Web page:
Practice This Self-Care Routine Before Bed to Get Better Sleep

Use these tricks before bed to help promote relaxation and catch up on your z's.

McKenzie Dillon Writer
McKenzie, a Certified Sleep Science Coach and proclaimed mattress expert, has been writing sleep content in the wellness space for over four years. After earning her certification from the Spencer Institute and dedicating hundreds of hours to sleep research, she has extensive knowledge on the topic and how to improve your quality of rest. Having more experience with lying on mattresses than most, McKenzie has reviewed over 150 beds and a variety of different sleep products including pillows, mattress toppers and sheets. McKenzie has also been a guest on multiple radio shows including WGN Chicago as a sleep expert and contributed sleep advice to over 50 different websites.
Expertise Certified Sleep Science Coach, Certified Stress Management Coach, Bachelor of English.
McKenzie Dillon
5 min read
A woman waking up in bed after a full night's rest

These self-care sleep tips can help you get a better night's sleep so you wake up feeling more well-rested. 

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Over 40 million adults have an anxiety disorder, a sworn enemy of good sleep. The anxiety you feel during your day often carries over into the night. Leaving these emotions unaddressed can turn into mental hyperarousal, making it difficult to fall asleep. You may be familiar with the feeling when you're laying in bed looking up at the ceiling, unable to doze off. Suddenly, minutes turn to an hour and the later it gets without rest, the more stressed you feel. 

Unfortunately, stress and anxiety go hand-in-hand. It's a vicious cycle as the lack of sleep causes stress, and stress causes a lack of sleep. However, there's power in a calming bedtime routine; Dedicating time to relax at the end of your day helps reduce anxiety and de-stress, so it's easier to fall into a restful sleep. No matter who you are or what you may do during your day-to-day, everyone is entitled to some "me time" in the evening to unwind and practice self-care.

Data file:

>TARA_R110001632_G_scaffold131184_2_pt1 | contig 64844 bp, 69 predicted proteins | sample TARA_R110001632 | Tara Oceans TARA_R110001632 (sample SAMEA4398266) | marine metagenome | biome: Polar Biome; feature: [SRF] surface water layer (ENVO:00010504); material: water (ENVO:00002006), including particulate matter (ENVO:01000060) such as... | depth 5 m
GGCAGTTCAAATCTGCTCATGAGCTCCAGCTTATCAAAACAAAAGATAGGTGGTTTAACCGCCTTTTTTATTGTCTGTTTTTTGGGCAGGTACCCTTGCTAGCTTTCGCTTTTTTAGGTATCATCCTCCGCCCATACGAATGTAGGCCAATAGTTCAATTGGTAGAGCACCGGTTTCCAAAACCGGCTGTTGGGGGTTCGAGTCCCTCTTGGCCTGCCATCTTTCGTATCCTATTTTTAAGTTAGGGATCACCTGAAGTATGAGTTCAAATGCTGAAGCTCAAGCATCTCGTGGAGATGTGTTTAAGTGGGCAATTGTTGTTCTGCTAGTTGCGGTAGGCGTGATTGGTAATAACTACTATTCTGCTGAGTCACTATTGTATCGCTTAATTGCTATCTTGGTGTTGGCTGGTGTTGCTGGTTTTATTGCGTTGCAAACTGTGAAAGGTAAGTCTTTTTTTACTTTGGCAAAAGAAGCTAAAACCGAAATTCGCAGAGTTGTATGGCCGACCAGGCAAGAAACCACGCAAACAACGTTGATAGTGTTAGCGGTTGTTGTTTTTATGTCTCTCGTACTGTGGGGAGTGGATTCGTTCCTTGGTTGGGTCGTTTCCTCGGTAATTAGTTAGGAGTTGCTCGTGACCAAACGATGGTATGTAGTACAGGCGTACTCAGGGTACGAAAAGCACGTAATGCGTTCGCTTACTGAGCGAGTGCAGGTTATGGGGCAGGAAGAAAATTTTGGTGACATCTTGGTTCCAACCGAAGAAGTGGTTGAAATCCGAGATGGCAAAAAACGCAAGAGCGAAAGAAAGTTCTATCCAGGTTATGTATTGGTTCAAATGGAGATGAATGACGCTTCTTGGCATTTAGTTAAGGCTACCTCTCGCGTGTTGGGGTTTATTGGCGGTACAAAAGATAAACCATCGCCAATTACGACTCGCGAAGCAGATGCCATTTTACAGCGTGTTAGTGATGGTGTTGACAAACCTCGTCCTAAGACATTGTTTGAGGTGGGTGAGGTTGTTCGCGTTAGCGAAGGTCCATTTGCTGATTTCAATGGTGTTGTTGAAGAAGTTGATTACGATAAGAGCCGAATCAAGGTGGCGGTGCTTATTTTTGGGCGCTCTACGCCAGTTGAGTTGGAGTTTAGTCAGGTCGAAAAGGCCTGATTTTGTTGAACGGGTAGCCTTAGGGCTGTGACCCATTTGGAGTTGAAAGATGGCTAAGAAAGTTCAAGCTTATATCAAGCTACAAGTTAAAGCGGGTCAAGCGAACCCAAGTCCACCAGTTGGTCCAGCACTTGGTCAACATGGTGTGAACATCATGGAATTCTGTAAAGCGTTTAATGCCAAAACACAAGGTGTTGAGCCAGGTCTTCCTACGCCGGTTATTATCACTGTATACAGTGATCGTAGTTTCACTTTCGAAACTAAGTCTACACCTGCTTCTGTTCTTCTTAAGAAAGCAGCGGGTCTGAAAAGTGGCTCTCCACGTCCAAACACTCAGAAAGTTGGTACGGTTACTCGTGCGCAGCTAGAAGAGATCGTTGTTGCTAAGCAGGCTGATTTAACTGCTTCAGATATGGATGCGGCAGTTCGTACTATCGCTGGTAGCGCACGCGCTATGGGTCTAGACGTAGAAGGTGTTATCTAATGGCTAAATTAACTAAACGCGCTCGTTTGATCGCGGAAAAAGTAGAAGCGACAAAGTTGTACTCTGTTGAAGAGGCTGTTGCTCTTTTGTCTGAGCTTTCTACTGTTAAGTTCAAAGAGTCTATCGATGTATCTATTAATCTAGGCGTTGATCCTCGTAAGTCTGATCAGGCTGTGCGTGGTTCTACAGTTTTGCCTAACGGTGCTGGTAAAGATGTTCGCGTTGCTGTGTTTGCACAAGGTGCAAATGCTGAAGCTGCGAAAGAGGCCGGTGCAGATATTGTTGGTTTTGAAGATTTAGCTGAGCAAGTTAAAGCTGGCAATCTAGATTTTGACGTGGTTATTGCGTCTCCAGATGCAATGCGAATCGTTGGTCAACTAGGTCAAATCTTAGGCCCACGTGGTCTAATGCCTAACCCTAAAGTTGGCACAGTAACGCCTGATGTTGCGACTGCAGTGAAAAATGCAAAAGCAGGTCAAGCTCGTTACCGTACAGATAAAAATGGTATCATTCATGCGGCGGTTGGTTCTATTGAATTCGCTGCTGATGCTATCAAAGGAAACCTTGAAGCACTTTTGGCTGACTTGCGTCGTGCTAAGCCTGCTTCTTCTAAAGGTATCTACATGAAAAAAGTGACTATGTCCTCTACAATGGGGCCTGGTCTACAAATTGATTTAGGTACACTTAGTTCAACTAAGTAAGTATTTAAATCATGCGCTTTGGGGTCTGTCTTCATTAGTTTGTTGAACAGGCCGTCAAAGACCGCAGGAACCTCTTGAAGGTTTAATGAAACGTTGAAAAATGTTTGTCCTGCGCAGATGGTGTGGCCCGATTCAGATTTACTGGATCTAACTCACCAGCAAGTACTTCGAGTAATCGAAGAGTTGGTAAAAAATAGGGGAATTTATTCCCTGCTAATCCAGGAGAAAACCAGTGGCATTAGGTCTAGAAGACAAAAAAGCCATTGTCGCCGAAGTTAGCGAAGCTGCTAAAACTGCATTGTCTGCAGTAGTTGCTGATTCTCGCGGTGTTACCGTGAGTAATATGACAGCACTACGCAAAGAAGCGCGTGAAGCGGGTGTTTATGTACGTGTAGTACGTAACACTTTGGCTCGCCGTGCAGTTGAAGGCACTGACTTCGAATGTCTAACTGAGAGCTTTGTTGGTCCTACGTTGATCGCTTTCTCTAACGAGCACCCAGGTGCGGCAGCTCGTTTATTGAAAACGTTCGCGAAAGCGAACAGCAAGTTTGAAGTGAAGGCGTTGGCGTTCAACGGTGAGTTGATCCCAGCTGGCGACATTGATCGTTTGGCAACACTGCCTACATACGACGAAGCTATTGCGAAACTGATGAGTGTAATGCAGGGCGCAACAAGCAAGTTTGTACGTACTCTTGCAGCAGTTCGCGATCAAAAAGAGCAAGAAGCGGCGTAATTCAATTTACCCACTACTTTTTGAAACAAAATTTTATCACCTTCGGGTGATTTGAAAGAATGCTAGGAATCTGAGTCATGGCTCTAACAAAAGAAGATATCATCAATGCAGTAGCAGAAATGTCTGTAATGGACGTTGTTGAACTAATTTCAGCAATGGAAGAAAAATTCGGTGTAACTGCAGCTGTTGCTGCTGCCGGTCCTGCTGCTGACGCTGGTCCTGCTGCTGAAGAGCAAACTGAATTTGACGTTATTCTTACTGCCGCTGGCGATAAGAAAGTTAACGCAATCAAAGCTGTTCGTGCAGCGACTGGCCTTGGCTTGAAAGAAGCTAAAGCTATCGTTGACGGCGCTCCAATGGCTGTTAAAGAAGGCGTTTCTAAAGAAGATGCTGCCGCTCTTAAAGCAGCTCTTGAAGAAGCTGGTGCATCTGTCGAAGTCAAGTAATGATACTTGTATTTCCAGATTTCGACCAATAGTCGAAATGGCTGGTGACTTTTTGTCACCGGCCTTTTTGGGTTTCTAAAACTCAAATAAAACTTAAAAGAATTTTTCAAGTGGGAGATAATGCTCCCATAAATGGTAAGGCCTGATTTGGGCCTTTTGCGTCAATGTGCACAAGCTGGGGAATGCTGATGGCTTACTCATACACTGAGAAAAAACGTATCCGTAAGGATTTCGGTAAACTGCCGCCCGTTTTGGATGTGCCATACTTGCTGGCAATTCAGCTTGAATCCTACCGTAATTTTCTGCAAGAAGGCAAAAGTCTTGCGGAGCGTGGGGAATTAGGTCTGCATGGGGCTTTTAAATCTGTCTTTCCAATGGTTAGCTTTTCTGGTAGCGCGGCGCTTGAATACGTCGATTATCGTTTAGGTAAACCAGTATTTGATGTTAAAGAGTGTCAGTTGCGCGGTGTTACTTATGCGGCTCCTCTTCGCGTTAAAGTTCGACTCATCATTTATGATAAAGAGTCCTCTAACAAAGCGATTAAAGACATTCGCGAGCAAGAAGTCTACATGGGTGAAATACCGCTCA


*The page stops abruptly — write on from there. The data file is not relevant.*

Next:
For more ways to get better sleep, here's three tricks to fall asleep in 10 minutes or less and five ways to calm anxiety before bed

Steps to include in your self-care bedtime routine 

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Here is a nine-step self-care bedtime routine to practice an hour or two before bed, including science-backed tips that have proven  to help lower cortisol levels, your body's primary stress hormone, and promote relaxation. 

For more help easing stress before bed, here are five ways to calm anxiety and tips on beating the Sunday scaries

1. Put your phone on 'do not disturb'

Devices like your laptop, TV and cell phone emit blue light that's not noticeable to the human eye, but it's able to delay the release of melatonin in your system. Melatonin is a hormone responsible for regulating our sleep cycles and is heavily influenced by darkness. Without melatonin, it's more difficult for your body to recognize it's time to sleep. 

Notifications from your phone, such as texts or emails, can also keep your mind stimulated when it should be winding down for bed. Our recommendation is to put your phone down an hour and a half before bed and turn it on "do not disturb" mode to limit distractions. 

2. Diffuse essential oils

Aromatherapy can be used as a helpful tool for sleep. Set the mood in your home or bedroom by diffusing essential oils with scents that have been shown to have sleep-inducing properties. 

One study published in the National Library of Medicine found that the smell of lavender can help promote better slow-wave sleep, otherwise known as deep sleep in stage three of non-rapid-eye movement. Other good oils for sleep include chamomile and jasmine. 

3. Take a warm bath with dim lighting